Asphodel Meadows: The Asphodel Meadows is a section of Hades, the Greek underworld. Heroes were sent to the Elysian Fields, ordinary souls were sent to the Asphodel Meadows and the wicked were sent to a land of horrible punishment called Tartarus. The entire land of the Asphodel Meadows is characterized by neutrality and blandness. Before entering, souls drank from the river Lethe, which erased their entire identity, turning them into machine-like automatons.

Cassandra: Cassandra was the daughter of King Priam and Queen Hecuba of Troy. In some myths, she consents to sleep with the god Apollo in exchange for the gift of prophecy, but refuses after he bestows it on her. In others, she does not consent, only refuses. In response, Apollo curses her so that no one will believe her true prophecies. After the fall of Troy, she is taken by Agamemnon and forced to be his concubine. When he brings her to Argos, she is murdered by his wife, Clytemnestra. Upon her death, she is granted passage into the Elysian Fields.

Troy: Troy was located to the east of Greece, across the Aegean Sea. After disrespecting Zeus, Poseidon and Apollo were forced to build the walls of Troy as penance. The walls were said to be impenetrable. When Odysseus stows soldiers into the famous horse at the end of the Trojan War, the army massacred the city, killing the Trojans as they slept. The Greeks burned the city to the ground, dividing gold and women amongst the generals before departing.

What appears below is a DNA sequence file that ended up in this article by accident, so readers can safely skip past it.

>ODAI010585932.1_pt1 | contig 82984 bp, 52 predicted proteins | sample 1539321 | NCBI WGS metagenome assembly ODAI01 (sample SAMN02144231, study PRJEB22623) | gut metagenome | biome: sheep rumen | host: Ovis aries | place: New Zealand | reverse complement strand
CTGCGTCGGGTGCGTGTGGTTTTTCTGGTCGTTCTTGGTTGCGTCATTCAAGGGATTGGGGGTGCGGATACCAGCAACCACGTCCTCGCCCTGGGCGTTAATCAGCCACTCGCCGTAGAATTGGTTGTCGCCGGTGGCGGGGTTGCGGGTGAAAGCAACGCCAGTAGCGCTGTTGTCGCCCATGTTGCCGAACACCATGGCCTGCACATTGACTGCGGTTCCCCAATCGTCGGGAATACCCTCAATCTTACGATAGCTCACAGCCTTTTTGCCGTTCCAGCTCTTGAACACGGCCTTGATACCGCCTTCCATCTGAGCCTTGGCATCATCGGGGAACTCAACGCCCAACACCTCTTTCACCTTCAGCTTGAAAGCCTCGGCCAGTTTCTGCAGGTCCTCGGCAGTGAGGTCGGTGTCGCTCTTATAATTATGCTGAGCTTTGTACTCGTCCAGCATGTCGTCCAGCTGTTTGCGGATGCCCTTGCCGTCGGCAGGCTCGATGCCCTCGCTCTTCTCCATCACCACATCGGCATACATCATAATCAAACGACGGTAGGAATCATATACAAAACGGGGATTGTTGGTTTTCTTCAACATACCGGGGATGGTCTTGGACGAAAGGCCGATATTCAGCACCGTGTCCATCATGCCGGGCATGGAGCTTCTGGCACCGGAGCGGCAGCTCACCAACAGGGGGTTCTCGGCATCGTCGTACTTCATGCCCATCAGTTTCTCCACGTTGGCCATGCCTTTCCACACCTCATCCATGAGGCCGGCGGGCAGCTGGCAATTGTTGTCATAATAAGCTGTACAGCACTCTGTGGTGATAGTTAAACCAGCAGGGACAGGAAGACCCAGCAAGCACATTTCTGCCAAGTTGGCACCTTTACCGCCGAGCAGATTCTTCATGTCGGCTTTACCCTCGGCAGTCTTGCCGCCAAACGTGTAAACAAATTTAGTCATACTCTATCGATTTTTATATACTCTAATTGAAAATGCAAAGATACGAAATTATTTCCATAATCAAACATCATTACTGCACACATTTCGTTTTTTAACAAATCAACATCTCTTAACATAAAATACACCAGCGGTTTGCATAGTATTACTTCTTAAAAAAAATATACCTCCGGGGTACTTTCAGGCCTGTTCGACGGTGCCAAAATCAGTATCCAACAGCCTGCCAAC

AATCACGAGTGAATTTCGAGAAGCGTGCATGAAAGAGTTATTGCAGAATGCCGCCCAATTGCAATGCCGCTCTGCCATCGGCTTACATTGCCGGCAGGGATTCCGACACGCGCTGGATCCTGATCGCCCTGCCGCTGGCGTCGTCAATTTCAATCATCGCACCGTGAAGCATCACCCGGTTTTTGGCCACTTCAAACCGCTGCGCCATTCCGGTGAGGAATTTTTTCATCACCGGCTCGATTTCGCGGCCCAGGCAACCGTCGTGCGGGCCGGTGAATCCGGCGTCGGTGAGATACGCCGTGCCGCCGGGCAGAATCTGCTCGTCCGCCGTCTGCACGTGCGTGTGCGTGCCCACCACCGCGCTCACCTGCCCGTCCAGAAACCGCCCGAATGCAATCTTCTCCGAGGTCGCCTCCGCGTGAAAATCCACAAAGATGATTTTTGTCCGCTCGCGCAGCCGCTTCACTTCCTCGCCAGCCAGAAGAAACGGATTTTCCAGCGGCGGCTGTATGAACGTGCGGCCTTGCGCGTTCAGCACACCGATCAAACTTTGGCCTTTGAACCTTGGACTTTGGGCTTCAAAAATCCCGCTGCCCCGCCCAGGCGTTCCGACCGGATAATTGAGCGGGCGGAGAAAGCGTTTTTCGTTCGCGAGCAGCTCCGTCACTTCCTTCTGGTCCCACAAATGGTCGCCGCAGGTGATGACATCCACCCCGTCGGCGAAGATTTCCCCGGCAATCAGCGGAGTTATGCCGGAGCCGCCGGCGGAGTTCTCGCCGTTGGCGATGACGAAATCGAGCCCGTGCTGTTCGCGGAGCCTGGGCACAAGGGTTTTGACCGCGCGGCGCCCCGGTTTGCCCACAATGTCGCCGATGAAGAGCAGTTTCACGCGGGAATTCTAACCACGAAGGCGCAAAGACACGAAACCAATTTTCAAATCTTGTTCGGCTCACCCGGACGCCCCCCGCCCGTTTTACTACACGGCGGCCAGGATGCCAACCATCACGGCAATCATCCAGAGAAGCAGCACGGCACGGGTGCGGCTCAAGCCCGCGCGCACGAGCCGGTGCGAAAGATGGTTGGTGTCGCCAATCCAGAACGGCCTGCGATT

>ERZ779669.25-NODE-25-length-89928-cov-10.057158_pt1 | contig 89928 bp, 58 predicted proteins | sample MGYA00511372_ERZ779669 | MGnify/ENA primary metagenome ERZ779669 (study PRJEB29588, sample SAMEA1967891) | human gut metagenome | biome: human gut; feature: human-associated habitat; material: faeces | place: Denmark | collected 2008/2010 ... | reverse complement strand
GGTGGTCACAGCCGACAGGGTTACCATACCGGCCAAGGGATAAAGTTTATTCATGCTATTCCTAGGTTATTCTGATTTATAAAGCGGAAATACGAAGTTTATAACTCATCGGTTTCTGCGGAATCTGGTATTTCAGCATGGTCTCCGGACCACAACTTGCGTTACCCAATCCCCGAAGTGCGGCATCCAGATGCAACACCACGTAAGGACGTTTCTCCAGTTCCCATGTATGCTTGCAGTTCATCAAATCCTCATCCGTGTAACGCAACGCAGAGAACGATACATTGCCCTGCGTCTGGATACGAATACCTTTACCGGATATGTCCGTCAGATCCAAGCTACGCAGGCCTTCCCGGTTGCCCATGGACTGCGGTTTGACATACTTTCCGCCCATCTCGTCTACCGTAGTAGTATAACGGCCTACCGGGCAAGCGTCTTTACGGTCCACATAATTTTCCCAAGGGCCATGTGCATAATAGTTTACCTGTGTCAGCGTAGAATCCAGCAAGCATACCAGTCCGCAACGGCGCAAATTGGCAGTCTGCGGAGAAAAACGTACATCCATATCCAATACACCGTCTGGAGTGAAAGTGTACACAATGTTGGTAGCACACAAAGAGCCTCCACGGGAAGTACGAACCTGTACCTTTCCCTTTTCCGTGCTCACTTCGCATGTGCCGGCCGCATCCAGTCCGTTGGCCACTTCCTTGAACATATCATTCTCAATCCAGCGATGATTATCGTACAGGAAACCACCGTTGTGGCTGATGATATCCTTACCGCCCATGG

yellow daffodils: Yellow daffodils symbolize renewal and new beginnings, and are associated with spring. When daffodils bloom, it is taken as a sign of winter’s end. Spotting a daffodil is said to bring good luck.

The Women of Troy: Also known as The Trojan Women, Euripides wrote The Women of Troy in 415 B.C., where it won second prize at the City Dionysia. The play details the fate of the women of Troy who are divided amongst the Greeks as slaves following the fall of the city.